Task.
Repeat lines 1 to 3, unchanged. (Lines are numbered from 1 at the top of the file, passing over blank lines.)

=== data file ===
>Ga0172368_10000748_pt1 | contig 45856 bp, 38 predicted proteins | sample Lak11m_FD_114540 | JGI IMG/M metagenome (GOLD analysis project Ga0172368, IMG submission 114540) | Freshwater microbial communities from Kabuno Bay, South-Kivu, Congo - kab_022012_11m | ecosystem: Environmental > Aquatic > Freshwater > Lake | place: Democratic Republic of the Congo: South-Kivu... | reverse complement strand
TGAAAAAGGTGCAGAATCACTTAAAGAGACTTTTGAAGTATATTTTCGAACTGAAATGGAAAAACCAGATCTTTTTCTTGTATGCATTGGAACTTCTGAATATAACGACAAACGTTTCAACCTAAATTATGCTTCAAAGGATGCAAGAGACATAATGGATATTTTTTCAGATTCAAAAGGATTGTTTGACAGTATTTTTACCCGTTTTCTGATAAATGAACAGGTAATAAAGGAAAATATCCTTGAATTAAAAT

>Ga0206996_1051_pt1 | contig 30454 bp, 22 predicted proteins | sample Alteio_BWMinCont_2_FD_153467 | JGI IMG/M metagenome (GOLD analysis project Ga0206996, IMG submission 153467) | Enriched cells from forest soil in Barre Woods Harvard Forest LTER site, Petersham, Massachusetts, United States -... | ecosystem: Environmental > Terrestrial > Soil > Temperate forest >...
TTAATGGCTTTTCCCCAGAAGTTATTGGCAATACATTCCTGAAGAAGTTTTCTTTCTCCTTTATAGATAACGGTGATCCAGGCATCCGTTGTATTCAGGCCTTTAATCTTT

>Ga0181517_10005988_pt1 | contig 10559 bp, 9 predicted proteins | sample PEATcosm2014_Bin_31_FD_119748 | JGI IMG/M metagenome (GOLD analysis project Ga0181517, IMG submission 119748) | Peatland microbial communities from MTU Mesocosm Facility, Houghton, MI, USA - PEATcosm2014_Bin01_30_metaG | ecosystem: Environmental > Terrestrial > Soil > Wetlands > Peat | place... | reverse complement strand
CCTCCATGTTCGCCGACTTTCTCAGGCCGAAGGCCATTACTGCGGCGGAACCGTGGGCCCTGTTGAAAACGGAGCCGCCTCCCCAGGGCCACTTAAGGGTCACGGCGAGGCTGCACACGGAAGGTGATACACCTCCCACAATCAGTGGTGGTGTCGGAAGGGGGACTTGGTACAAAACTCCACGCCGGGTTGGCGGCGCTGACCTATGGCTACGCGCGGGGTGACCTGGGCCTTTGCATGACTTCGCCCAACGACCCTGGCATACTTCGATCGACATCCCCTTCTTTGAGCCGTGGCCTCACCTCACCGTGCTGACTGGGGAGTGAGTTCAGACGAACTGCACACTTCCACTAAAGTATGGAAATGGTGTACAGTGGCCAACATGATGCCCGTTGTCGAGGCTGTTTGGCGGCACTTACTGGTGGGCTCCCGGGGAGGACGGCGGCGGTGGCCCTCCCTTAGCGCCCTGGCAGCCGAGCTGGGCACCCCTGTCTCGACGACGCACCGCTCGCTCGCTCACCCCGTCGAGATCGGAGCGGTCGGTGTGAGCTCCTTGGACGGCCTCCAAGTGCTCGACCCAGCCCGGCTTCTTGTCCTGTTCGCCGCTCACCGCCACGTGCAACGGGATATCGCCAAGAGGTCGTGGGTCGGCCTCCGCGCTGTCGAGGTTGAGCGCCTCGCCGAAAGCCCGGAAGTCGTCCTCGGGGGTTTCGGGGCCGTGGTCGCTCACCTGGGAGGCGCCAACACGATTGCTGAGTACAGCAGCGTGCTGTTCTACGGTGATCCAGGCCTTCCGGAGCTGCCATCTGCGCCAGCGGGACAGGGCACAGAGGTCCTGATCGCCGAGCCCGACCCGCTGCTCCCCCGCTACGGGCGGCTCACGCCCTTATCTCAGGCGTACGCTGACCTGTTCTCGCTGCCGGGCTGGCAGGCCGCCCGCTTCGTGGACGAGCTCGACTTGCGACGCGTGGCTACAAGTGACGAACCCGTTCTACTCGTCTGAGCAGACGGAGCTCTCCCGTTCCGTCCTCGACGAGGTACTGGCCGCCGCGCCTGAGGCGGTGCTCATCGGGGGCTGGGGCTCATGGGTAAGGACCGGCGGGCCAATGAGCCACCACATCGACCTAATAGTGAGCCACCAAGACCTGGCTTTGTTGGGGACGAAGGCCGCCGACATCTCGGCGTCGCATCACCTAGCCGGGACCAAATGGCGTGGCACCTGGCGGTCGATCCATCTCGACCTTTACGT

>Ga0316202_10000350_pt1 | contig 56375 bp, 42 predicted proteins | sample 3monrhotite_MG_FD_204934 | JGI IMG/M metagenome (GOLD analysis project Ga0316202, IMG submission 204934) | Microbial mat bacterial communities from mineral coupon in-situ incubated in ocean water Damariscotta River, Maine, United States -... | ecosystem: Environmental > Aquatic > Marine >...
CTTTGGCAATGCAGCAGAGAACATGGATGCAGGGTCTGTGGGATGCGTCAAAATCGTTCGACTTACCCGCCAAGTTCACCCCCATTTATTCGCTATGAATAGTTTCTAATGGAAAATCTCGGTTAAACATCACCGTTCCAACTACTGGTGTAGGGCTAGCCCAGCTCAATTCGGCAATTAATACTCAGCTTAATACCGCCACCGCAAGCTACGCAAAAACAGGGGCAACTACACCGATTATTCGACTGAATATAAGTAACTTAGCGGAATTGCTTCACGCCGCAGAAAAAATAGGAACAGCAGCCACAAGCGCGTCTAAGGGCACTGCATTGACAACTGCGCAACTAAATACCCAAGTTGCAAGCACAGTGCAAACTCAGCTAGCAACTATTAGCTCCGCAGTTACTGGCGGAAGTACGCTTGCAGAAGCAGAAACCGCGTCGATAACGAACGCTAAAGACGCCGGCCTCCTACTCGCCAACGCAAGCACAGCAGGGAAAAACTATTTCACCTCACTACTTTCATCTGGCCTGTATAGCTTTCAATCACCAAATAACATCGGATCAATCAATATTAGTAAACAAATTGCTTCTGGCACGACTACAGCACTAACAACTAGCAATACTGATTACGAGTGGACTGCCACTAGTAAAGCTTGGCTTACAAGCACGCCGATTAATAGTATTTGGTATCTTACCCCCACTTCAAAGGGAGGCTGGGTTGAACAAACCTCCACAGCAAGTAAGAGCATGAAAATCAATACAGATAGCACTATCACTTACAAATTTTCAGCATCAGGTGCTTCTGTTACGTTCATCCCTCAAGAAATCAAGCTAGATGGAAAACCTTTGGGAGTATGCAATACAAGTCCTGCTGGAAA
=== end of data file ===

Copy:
>Ga0172368_10000748_pt1 | contig 45856 bp, 38 predicted proteins | sample Lak11m_FD_114540 | JGI IMG/M metagenome (GOLD analysis project Ga0172368, IMG submission 114540) | Freshwater microbial communities from Kabuno Bay, South-Kivu, Congo - kab_022012_11m | ecosystem: Environmental > Aquatic > Freshwater > Lake | place: Democratic Republic of the Congo: South-Kivu... | reverse complement strand
TGAAAAAGGTGCAGAATCACTTAAAGAGACTTTTGAAGTATATTTTCGAACTGAAATGGAAAAACCAGATCTTTTTCTTGTATGCATTGGAACTTCTGAATATAACGACAAACGTTTCAACCTAAATTATGCTTCAAAGGATGCAAGAGACATAATGGATATTTTTTCAGATTCAAAAGGATTGTTTGACAGTATTTTTACCCGTTTTCTGATAAATGAACAGGTAATAAAGGAAAATATCCTTGAATTAAAAT

>Ga0206996_1051_pt1 | contig 30454 bp, 22 predicted proteins | sample Alteio_BWMinCont_2_FD_153467 | JGI IMG/M metagenome (GOLD analysis project Ga0206996, IMG submission 153467) | Enriched cells from forest soil in Barre Woods Harvard Forest LTER site, Petersham, Massachusetts, United States -... | ecosystem: Environmental > Terrestrial > Soil > Temperate forest >...